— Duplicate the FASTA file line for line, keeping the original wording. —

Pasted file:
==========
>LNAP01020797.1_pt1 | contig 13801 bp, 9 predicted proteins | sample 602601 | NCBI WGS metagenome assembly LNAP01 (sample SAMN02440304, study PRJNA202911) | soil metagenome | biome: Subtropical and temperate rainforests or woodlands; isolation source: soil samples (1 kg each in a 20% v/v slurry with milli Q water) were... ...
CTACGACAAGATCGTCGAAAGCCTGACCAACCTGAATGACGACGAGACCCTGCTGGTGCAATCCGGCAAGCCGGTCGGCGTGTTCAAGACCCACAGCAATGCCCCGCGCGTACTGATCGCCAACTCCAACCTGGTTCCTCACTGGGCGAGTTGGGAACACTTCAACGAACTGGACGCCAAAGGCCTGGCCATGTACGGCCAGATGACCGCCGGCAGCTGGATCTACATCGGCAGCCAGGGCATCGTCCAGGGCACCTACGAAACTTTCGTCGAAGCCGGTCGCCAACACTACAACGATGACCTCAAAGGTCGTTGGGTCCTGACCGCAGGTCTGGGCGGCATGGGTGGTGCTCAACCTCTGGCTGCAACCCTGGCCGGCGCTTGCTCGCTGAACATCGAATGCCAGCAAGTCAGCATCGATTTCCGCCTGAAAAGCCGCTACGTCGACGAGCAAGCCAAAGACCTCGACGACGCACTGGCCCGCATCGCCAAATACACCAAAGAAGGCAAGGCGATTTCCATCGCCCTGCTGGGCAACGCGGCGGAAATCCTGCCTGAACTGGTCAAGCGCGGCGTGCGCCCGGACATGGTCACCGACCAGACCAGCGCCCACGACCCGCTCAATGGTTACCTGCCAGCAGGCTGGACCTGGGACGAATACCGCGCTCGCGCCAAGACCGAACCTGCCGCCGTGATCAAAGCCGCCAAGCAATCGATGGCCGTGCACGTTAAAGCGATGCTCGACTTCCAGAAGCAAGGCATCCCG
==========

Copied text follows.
>LNAP01020797.1_pt1 | contig 13801 bp, 9 predicted proteins | sample 602601 | NCBI WGS metagenome assembly LNAP01 (sample SAMN02440304, study PRJNA202911) | soil metagenome | biome: Subtropical and temperate rainforests or woodlands; isolation source: soil samples (1 kg each in a 20% v/v slurry with milli Q water) were... ...
CTACGACAAGATCGTCGAAAGCCTGACCAACCTGAATGACGACGAGACCCTGCTGGTGCAATCCGGCAAGCCGGTCGGCGTGTTCAAGACCCACAGCAATGCCCCGCGCGTACTGATCGCCAACTCCAACCTGGTTCCTCACTGGGCGAGTTGGGAACACTTCAACGAACTGGACGCCAAAGGCCTGGCCATGTACGGCCAGATGACCGCCGGCAGCTGGATCTACATCGGCAGCCAGGGCATCGTCCAGGGCACCTACGAAACTTTCGTCGAAGCCGGTCGCCAACACTACAACGATGACCTCAAAGGTCGTTGGGTCCTGACCGCAGGTCTGGGCGGCATGGGTGGTGCTCAACCTCTGGCTGCAACCCTGGCCGGCGCTTGCTCGCTGAACATCGAATGCCAGCAAGTCAGCATCGATTTCCGCCTGAAAAGCCGCTACGTCGACGAGCAAGCCAAAGACCTCGACGACGCACTGGCCCGCATCGCCAAATACACCAAAGAAGGCAAGGCGATTTCCATCGCCCTGCTGGGCAACGCGGCGGAAATCCTGCCTGAACTGGTCAAGCGCGGCGTGCGCCCGGACATGGTCACCGACCAGACCAGCGCCCACGACCCGCTCAATGGTTACCTGCCAGCAGGCTGGACCTGGGACGAATACCGCGCTCGCGCCAAGACCGAACCTGCCGCCGTGATCAAAGCCGCCAAGCAATCGATGGCCGTGCACGTTAAAGCGATGCTCGACTTCCAGAAGCAAGGCATCCCG